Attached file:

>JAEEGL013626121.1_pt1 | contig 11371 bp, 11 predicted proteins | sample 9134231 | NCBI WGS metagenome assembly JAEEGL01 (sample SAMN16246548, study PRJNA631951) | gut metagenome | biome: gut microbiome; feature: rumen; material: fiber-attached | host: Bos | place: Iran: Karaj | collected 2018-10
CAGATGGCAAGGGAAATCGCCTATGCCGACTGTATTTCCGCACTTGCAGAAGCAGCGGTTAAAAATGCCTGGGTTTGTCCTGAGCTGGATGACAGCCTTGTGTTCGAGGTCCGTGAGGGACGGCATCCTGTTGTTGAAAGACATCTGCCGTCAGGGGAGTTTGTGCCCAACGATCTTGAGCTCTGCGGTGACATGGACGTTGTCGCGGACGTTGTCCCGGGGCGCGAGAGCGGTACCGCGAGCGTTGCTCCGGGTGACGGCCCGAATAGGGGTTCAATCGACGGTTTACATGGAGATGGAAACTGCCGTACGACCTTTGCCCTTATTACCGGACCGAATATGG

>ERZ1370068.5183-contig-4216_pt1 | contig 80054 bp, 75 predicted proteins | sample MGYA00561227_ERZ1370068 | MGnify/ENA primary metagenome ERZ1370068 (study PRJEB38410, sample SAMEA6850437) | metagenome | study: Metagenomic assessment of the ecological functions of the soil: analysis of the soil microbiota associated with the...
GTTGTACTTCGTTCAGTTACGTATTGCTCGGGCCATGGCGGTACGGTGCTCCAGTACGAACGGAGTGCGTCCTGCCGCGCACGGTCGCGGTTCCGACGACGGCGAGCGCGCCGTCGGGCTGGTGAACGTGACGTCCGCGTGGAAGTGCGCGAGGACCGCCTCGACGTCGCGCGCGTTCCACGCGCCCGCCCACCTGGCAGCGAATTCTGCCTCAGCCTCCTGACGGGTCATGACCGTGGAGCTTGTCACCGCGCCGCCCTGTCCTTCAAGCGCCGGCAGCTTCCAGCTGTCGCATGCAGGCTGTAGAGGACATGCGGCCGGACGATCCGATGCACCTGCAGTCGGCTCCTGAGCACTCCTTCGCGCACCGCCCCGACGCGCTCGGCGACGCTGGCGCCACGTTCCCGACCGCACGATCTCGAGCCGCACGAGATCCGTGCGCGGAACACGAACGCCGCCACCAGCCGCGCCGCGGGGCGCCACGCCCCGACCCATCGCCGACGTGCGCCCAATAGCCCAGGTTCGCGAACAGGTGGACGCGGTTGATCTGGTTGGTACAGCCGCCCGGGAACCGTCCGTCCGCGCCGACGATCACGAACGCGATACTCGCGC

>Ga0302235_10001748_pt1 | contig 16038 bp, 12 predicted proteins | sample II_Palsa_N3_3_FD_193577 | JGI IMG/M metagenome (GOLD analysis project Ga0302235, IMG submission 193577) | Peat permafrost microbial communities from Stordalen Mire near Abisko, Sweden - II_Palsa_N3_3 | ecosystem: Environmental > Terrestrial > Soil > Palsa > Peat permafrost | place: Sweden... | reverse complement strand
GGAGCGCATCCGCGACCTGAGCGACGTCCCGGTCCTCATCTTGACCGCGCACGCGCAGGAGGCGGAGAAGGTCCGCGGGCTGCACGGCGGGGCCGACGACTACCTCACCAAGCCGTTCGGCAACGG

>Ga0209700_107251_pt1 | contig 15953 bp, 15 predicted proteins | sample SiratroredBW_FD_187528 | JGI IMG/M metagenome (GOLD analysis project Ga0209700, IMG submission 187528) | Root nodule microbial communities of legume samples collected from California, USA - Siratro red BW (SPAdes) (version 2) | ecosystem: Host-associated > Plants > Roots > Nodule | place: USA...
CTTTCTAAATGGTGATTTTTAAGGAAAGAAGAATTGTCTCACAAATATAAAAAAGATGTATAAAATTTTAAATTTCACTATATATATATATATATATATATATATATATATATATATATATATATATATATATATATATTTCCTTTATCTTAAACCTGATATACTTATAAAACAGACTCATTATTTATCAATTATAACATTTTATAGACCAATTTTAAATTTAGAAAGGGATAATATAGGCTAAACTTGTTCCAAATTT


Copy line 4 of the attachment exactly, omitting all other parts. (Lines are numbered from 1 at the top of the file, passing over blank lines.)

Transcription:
GTTGTACTTCGTTCAGTTACGTATTGCTCGGGCCATGGCGGTACGGTGCTCCAGTACGAACGGAGTGCGTCCTGCCGCGCACGGTCGCGGTTCCGACGACGGCGAGCGCGCCGTCGGGCTGGTGAACGTGACGTCCGCGTGGAAGTGCGCGAGGACCGCCTCGACGTCGCGCGCGTTCCACGCGCCCGCCCACCTGGCAGCGAATTCTGCCTCAGCCTCCTGACGGGTCATGACCGTGGAGCTTGTCACCGCGCCGCCCTGTCCTTCAAGCGCCGGCAGCTTCCAGCTGTCGCATGCAGGCTGTAGAGGACATGCGGCCGGACGATCCGATGCACCTGCAGTCGGCTCCTGAGCACTCCTTCGCGCACCGCCCCGACGCGCTCGGCGACGCTGGCGCCACGTTCCCGACCGCACGATCTCGAGCCGCACGAGATCCGTGCGCGGAACACGAACGCCGCCACCAGCCGCGCCGCGGGGCGCCACGCCCCGACCCATCGCCGACGTGCGCCCAATAGCCCAGGTTCGCGAACAGGTGGACGCGGTTGATCTGGTTGGTACAGCCGCCCGGGAACCGTCCGTCCGCGCCGACGATCACGAACGCGATACTCGCGC